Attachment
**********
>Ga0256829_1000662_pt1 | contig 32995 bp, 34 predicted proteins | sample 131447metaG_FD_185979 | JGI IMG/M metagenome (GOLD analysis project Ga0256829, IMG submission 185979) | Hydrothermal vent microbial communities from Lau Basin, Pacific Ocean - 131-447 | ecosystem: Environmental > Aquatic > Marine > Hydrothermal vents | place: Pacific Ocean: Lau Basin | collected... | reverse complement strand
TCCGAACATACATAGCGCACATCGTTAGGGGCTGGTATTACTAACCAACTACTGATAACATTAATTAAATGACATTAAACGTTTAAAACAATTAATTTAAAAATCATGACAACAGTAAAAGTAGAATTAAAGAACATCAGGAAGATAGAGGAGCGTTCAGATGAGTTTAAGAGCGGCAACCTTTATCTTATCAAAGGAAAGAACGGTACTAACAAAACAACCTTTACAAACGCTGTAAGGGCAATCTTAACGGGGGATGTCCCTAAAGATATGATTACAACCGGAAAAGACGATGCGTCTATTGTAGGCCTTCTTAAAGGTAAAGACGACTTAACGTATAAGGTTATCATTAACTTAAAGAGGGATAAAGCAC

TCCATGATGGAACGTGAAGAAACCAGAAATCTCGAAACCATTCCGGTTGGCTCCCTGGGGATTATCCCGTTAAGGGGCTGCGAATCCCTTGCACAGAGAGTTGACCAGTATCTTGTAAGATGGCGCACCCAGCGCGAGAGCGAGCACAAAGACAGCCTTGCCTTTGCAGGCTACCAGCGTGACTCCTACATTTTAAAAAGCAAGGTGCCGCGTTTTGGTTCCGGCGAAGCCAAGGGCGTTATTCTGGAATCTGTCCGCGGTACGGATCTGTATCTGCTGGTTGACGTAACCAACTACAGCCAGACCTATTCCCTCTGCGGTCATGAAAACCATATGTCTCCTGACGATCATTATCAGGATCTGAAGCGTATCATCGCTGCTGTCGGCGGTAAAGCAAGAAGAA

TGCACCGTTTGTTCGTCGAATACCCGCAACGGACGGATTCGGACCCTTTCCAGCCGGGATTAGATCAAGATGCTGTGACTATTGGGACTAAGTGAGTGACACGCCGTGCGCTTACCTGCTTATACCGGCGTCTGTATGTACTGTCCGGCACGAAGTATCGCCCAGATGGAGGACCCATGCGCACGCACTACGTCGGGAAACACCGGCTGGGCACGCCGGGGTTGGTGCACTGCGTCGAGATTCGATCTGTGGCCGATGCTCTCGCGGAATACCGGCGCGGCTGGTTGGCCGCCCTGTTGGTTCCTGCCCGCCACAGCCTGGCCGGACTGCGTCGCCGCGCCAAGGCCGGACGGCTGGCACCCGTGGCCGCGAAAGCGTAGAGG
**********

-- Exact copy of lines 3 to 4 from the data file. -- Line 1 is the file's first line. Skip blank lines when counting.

TCCATGATGGAACGTGAAGAAACCAGAAATCTCGAAACCATTCCGGTTGGCTCCCTGGGGATTATCCCGTTAAGGGGCTGCGAATCCCTTGCACAGAGAGTTGACCAGTATCTTGTAAGATGGCGCACCCAGCGCGAGAGCGAGCACAAAGACAGCCTTGCCTTTGCAGGCTACCAGCGTGACTCCTACATTTTAAAAAGCAAGGTGCCGCGTTTTGGTTCCGGCGAAGCCAAGGGCGTTATTCTGGAATCTGTCCGCGGTACGGATCTGTATCTGCTGGTTGACGTAACCAACTACAGCCAGACCTATTCCCTCTGCGGTCATGAAAACCATATGTCTCCTGACGATCATTATCAGGATCTGAAGCGTATCATCGCTGCTGTCGGCGGTAAAGCAAGAAGAA

TGCACCGTTTGTTCGTCGAATACCCGCAACGGACGGATTCGGACCCTTTCCAGCCGGGATTAGATCAAGATGCTGTGACTATTGGGACTAAGTGAGTGACACGCCGTGCGCTTACCTGCTTATACCGGCGTCTGTATGTACTGTCCGGCACGAAGTATCGCCCAGATGGAGGACCCATGCGCACGCACTACGTCGGGAAACACCGGCTGGGCACGCCGGGGTTGGTGCACTGCGTCGAGATTCGATCTGTGGCCGATGCTCTCGCGGAATACCGGCGCGGCTGGTTGGCCGCCCTGTTGGTTCCTGCCCGCCACAGCCTGGCCGGACTGCGTCGCCGCGCCAAGGCCGGACGGCTGGCACCCGTGGCCGCGAAAGCGTAGAGG